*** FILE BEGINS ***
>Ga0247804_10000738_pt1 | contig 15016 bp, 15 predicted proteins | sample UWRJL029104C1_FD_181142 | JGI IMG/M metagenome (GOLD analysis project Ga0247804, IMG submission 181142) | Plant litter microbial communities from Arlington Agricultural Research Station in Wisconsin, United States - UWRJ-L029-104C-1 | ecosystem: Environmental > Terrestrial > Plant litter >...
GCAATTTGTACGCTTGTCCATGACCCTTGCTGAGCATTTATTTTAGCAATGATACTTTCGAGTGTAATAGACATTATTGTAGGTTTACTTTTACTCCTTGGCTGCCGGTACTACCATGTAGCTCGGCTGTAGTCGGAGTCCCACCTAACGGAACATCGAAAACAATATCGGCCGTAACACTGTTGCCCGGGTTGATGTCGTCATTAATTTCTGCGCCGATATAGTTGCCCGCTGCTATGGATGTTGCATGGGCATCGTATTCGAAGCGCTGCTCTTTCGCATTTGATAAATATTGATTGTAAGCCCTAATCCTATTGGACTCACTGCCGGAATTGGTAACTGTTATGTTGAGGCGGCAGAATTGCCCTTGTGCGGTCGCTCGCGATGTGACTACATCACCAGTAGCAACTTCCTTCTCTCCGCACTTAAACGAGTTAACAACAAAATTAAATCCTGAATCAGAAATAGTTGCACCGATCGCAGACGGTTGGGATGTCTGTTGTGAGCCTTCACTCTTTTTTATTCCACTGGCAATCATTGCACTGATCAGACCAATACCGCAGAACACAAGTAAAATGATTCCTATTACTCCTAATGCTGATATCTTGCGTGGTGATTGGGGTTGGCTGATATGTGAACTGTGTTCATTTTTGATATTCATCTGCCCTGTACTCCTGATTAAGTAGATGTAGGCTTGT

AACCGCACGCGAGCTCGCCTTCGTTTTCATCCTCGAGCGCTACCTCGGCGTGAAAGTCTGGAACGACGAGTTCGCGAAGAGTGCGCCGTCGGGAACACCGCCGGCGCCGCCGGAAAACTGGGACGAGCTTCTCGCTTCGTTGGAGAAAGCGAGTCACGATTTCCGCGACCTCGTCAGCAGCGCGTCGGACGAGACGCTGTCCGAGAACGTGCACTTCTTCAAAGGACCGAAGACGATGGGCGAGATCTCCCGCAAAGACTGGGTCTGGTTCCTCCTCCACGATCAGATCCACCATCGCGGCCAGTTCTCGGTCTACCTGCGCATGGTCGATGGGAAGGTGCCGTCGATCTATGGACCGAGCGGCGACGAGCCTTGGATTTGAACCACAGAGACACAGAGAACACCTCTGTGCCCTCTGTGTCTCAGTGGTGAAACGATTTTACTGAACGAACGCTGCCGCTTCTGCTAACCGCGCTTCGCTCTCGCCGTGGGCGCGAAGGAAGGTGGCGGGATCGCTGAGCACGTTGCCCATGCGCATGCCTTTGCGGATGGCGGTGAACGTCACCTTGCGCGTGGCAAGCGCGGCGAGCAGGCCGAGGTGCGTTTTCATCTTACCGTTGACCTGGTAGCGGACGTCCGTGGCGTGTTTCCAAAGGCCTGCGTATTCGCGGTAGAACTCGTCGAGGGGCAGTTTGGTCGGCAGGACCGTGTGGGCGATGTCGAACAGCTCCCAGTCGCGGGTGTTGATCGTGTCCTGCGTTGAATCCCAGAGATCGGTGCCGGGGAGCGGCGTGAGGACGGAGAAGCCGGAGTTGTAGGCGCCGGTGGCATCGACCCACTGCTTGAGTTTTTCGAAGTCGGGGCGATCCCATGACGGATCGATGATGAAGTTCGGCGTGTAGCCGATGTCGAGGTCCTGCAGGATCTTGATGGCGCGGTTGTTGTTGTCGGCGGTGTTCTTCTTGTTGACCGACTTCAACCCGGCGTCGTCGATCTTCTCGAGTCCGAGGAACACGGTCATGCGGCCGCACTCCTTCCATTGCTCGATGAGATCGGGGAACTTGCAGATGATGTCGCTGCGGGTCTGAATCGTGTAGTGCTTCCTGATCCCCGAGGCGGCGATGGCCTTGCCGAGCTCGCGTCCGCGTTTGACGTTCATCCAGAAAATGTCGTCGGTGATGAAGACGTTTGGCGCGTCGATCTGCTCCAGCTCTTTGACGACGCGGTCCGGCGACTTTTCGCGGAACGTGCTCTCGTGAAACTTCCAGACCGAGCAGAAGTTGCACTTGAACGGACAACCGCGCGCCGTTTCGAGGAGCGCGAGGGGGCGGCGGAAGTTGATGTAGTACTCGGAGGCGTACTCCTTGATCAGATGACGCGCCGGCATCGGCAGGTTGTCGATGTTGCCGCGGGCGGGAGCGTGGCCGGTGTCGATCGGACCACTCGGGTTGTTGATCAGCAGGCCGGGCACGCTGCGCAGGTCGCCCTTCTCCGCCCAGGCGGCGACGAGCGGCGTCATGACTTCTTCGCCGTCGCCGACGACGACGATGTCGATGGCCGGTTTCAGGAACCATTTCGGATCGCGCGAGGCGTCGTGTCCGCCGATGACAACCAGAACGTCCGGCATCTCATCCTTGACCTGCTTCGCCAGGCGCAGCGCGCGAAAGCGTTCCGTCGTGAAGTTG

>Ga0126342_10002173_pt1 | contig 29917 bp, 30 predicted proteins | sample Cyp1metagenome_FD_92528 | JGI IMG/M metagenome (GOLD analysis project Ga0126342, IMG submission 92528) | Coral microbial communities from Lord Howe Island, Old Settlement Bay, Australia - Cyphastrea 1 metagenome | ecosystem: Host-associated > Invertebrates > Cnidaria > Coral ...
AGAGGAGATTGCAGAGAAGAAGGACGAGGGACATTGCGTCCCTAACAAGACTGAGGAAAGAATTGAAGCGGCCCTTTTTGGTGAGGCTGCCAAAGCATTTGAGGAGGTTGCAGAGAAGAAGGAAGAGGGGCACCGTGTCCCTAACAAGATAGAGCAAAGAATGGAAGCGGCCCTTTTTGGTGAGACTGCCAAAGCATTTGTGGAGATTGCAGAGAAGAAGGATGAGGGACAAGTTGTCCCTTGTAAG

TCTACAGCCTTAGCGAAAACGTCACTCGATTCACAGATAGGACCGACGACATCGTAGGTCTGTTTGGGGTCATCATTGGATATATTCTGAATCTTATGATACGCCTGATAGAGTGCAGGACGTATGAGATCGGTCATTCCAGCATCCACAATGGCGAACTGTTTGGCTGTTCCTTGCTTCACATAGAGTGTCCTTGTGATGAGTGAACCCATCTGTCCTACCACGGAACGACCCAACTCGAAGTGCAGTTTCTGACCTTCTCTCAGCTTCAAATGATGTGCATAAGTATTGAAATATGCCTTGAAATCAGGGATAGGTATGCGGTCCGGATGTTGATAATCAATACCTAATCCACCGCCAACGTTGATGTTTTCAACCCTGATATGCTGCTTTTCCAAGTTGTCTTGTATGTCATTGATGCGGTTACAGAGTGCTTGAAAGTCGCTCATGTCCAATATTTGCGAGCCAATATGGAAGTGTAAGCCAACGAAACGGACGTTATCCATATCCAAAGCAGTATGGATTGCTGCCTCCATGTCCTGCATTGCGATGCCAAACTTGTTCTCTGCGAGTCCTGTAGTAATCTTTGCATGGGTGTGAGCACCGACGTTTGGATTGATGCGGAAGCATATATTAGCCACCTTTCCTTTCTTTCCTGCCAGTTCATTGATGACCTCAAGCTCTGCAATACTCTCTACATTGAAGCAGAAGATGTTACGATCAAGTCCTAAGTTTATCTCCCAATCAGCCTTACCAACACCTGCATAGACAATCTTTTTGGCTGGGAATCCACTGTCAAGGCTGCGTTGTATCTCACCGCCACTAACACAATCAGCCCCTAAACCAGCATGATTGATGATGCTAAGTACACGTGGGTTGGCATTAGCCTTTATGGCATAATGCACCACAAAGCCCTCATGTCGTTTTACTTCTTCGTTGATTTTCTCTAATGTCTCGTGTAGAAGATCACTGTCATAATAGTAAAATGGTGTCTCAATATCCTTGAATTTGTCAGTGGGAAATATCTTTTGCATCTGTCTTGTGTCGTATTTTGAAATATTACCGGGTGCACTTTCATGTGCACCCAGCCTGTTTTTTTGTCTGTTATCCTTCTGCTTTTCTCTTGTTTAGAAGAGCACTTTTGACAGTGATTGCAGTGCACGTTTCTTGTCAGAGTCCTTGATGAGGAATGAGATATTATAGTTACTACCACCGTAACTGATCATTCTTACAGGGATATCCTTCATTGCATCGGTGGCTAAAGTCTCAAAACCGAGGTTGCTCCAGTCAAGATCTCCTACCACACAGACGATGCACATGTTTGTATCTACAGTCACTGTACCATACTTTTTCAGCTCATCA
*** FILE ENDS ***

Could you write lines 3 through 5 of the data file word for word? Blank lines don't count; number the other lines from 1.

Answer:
AACCGCACGCGAGCTCGCCTTCGTTTTCATCCTCGAGCGCTACCTCGGCGTGAAAGTCTGGAACGACGAGTTCGCGAAGAGTGCGCCGTCGGGAACACCGCCGGCGCCGCCGGAAAACTGGGACGAGCTTCTCGCTTCGTTGGAGAAAGCGAGTCACGATTTCCGCGACCTCGTCAGCAGCGCGTCGGACGAGACGCTGTCCGAGAACGTGCACTTCTTCAAAGGACCGAAGACGATGGGCGAGATCTCCCGCAAAGACTGGGTCTGGTTCCTCCTCCACGATCAGATCCACCATCGCGGCCAGTTCTCGGTCTACCTGCGCATGGTCGATGGGAAGGTGCCGTCGATCTATGGACCGAGCGGCGACGAGCCTTGGATTTGAACCACAGAGACACAGAGAACACCTCTGTGCCCTCTGTGTCTCAGTGGTGAAACGATTTTACTGAACGAACGCTGCCGCTTCTGCTAACCGCGCTTCGCTCTCGCCGTGGGCGCGAAGGAAGGTGGCGGGATCGCTGAGCACGTTGCCCATGCGCATGCCTTTGCGGATGGCGGTGAACGTCACCTTGCGCGTGGCAAGCGCGGCGAGCAGGCCGAGGTGCGTTTTCATCTTACCGTTGACCTGGTAGCGGACGTCCGTGGCGTGTTTCCAAAGGCCTGCGTATTCGCGGTAGAACTCGTCGAGGGGCAGTTTGGTCGGCAGGACCGTGTGGGCGATGTCGAACAGCTCCCAGTCGCGGGTGTTGATCGTGTCCTGCGTTGAATCCCAGAGATCGGTGCCGGGGAGCGGCGTGAGGACGGAGAAGCCGGAGTTGTAGGCGCCGGTGGCATCGACCCACTGCTTGAGTTTTTCGAAGTCGGGGCGATCCCATGACGGATCGATGATGAAGTTCGGCGTGTAGCCGATGTCGAGGTCCTGCAGGATCTTGATGGCGCGGTTGTTGTTGTCGGCGGTGTTCTTCTTGTTGACCGACTTCAACCCGGCGTCGTCGATCTTCTCGAGTCCGAGGAACACGGTCATGCGGCCGCACTCCTTCCATTGCTCGATGAGATCGGGGAACTTGCAGATGATGTCGCTGCGGGTCTGAATCGTGTAGTGCTTCCTGATCCCCGAGGCGGCGATGGCCTTGCCGAGCTCGCGTCCGCGTTTGACGTTCATCCAGAAAATGTCGTCGGTGATGAAGACGTTTGGCGCGTCGATCTGCTCCAGCTCTTTGACGACGCGGTCCGGCGACTTTTCGCGGAACGTGCTCTCGTGAAACTTCCAGACCGAGCAGAAGTTGCACTTGAACGGACAACCGCGCGCCGTTTCGAGGAGCGCGAGGGGGCGGCGGAAGTTGATGTAGTACTCGGAGGCGTACTCCTTGATCAGATGACGCGCCGGCATCGGCAGGTTGTCGATGTTGCCGCGGGCGGGAGCGTGGCCGGTGTCGATCGGACCACTCGGGTTGTTGATCAGCAGGCCGGGCACGCTGCGCAGGTCGCCCTTCTCCGCCCAGGCGGCGACGAGCGGCGTCATGACTTCTTCGCCGTCGCCGACGACGACGATGTCGATGGCCGGTTTCAGGAACCATTTCGGATCGCGCGAGGCGTCGTGTCCGCCGATGACAACCAGAACGTCCGGCATCTCATCCTTGACCTGCTTCGCCAGGCGCAGCGCGCGAAAGCGTTCCGTCGTGAAGTTG

>Ga0126342_10002173_pt1 | contig 29917 bp, 30 predicted proteins | sample Cyp1metagenome_FD_92528 | JGI IMG/M metagenome (GOLD analysis project Ga0126342, IMG submission 92528) | Coral microbial communities from Lord Howe Island, Old Settlement Bay, Australia - Cyphastrea 1 metagenome | ecosystem: Host-associated > Invertebrates > Cnidaria > Coral ...
AGAGGAGATTGCAGAGAAGAAGGACGAGGGACATTGCGTCCCTAACAAGACTGAGGAAAGAATTGAAGCGGCCCTTTTTGGTGAGGCTGCCAAAGCATTTGAGGAGGTTGCAGAGAAGAAGGAAGAGGGGCACCGTGTCCCTAACAAGATAGAGCAAAGAATGGAAGCGGCCCTTTTTGGTGAGACTGCCAAAGCATTTGTGGAGATTGCAGAGAAGAAGGATGAGGGACAAGTTGTCCCTTGTAAG